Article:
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Economic Forecasts

Business Spending Up 5% in 2019 but Worry Is Mounting

Kiplinger’s latest forecast on business equipment spending


GDP 2018 growth is 2.9%; 2.5% for 2019 More »
Jobs Job gains will be around 180,000 per month in 2019 More »
Interest rates 10-year T-notes at 2.8% by end ’19 More »
Inflation 2.2% in ’19, up from 1.9% in ’18 More »
Business spending Up 5% in ’19 as global growth slows More »
Energy Crude trading from $55 to $60 per barrel in June More »
Housing 5.35 million existing-home sales in ’19, up 0.2% More »
Retail sales Growing 4% in ’19 (excluding gas and autos) More »
Trade deficit Widening 7%-8% in ’19 More »

Slowing global growth, waning benefits from last year’s tax cut and a strengthening dollar are taking a toll on U.S. business investment. The optimism spurred by reduced corporate taxes, which fired up a spending boom during the first half of 2018, has dissipated. It’s been replaced by caution as businesses worry that weakness abroad will sap demand for U.S. commodities and manufactured goods. China, one of the United States’ top export markets, is losing momentum. Key economies in Europe — notably Germany — are facing strain, while the wider European Union faces uncertainty about the course of Brexit, the British decision to quit the common market area. A split from the EU in March by Britain without a deal on how to manage future relations would likely damage both sides’ growth. Increasing recognition of how disruptive the separation process is may lead to an extension of negotiations between London and Brussels, but extended bargaining won’t ease industries’ concern about future trading relationships.

The Trump administration is negotiating terms with China for extending a truce in their trade war. The world’s two largest economies are aiming for an agreement to tamp down a tit-for-tat tariff battle that is due to escalate at the beginning of March, when U.S. penalties on some $200 billion of Chinese imports are due to more than double to 25%. That March deadline now appears to be flexible amid intensifying talks in Washington and in Beijing. Still, there’s no guarantee the two sides will be able to agree on a pact to ratchet down China’s huge annual surpluses on its trade with the United States.

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China is offering to buy more U.S. agricultural products like soybeans, but American officials want a much more sweeping agreement that would oblige China to change its ways and accept enforceable standards for respecting copyrights and U.S. intellectual property. Beijing maintains that some of the U.S. charges of intellectual property theft and forced transfers of technology are unfair and represent a bid to curb its economic development. So far, the United States has levied tariffs against $250 billion of Chinese goods and has threatened to tax another $267 billion, which would mean that virtually everything China sends to U.S. markets would be affected. Besides China, the Trump administration has imposed tariffs on steel and aluminum imports from most countries, even Mexico, Canada and its allies in Europe. So costs of raw materials for U.S. manufacturing have climbed, and prices for finished products have climbed to recover the charges.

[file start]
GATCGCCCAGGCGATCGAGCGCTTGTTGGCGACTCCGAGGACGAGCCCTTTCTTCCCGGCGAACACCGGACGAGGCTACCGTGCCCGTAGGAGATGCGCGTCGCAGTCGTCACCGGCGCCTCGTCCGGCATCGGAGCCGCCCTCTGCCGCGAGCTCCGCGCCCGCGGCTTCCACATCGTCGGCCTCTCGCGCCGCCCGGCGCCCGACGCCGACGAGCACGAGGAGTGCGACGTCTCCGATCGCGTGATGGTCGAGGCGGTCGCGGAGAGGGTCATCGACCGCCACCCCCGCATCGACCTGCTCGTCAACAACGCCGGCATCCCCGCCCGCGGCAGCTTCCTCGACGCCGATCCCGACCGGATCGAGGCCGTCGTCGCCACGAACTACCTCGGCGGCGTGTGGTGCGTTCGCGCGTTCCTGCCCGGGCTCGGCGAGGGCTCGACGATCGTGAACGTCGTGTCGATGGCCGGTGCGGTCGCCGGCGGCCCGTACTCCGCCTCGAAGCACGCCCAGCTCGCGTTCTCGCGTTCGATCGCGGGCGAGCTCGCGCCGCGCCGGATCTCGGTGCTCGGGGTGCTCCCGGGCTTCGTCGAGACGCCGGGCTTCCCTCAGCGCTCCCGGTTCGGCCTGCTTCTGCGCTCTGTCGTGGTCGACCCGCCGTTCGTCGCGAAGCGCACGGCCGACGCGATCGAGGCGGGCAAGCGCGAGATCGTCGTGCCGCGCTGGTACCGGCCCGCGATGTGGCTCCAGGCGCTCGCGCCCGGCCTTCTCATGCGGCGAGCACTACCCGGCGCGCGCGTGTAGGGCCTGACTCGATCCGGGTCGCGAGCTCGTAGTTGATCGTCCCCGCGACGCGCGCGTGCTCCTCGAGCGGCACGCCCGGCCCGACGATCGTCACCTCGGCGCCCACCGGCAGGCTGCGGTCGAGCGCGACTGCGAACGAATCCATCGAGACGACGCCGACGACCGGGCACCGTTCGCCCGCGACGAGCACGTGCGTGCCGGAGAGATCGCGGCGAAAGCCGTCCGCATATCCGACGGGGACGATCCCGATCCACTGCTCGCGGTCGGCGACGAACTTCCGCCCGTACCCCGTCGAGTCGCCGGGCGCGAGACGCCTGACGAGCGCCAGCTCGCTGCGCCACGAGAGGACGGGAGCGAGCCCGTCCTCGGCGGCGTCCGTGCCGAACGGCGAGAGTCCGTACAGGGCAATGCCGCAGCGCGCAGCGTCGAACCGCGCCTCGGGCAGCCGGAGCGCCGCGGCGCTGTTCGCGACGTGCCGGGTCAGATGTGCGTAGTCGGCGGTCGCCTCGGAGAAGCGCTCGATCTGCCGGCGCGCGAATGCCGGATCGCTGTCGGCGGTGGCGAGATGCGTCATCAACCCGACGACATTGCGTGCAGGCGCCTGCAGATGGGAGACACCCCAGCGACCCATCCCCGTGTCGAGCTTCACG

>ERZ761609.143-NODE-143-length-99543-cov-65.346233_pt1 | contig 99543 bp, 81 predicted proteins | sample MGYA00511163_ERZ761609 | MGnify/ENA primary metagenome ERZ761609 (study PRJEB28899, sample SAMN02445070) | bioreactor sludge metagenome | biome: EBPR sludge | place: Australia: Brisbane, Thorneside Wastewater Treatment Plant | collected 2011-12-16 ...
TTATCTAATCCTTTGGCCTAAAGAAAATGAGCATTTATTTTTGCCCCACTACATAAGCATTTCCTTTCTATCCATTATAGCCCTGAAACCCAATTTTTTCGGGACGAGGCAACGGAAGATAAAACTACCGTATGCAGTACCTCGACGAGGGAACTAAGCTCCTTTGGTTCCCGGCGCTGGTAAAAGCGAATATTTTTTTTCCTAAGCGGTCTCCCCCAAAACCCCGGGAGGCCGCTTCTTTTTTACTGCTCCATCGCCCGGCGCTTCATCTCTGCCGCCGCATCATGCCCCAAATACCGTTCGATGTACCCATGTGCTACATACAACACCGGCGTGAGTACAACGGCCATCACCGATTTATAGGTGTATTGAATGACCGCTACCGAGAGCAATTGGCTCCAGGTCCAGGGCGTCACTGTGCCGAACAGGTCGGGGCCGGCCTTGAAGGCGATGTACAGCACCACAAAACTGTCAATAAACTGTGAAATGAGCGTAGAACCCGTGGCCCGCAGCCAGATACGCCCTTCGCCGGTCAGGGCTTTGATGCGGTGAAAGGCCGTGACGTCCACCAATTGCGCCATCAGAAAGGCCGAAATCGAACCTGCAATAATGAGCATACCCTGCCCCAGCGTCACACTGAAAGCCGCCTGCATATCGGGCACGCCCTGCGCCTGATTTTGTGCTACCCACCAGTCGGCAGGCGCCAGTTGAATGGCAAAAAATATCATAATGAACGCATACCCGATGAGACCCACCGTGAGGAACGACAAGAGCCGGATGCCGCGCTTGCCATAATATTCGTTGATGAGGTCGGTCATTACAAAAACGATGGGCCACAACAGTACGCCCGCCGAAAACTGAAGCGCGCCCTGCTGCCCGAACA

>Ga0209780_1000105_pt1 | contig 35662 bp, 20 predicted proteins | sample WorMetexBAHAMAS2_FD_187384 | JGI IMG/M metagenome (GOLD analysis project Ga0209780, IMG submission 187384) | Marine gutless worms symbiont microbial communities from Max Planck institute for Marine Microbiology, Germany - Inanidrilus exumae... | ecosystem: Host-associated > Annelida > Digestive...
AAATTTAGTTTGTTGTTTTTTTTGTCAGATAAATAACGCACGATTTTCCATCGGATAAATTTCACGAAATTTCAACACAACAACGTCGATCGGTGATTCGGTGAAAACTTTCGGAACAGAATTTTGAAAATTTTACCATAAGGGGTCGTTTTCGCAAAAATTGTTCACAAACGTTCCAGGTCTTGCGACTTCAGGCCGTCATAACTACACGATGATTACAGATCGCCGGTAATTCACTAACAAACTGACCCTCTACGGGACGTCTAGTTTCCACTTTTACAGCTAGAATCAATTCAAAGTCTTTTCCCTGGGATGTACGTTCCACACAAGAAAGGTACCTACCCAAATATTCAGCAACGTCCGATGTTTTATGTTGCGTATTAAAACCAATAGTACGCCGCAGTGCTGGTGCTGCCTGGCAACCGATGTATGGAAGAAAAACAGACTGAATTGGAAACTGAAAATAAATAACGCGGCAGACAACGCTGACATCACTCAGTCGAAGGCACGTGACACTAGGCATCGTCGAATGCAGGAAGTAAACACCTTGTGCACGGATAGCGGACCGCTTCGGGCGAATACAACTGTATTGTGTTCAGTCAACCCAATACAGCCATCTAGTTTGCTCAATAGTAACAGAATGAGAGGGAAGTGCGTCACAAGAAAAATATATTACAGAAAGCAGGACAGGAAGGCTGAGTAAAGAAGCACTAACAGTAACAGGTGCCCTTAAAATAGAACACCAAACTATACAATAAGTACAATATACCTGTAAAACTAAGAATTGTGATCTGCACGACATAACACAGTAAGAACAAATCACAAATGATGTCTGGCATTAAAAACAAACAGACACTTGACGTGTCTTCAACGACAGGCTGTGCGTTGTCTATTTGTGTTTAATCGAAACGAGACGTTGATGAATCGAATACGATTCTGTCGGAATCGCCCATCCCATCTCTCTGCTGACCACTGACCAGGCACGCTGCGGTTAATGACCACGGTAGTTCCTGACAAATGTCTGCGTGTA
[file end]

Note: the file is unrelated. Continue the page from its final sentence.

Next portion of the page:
Capital spending will slacken further in 2019, to around a 5% increase, after 2018’s gain of just over 6%. Manufacturers are coping with headwinds at home and abroad, as the stimulus from last year’s tax cuts disappears and the clock runs down on time-limited incentives for capital investment. U.S.-China tensions are a wild card for the trajectory of spending. If no agreement is reached on long-term trade, then a 5% growth estimate may be too optimistic. But a settling of differences between Washington and Beijing would significantly ease the uncertainty that is holding expansion back. A U.S.-China deal wouldn’t unleash a torrent of spending, since global growth is waning, but it would enable this year’s increase to at least match 2018’s.


A key business investment gauge offered a less-than-encouraging measure in December. Orders for nondefense capital goods excluding aircraft, considered a proxy for business investment plans, dropped by 0.7% after falling 1% in November. Shipments of finished goods were up, however, by 0.5%, and they posted a 6.5% gain during the full year of 2018. Orders of primary metals, machinery and electrical equipment were down as 2018 ended. Fabricated metals registered an increase in orders, as did transportation equipment, which includes new cars and trucks. The Federal Reserve recently noted that business investment was struggling in several regions, and that manufacturers were either delaying or deferring capital expenditures while they monitor trade tensions and assess the depth and duration of a global growth slowdown.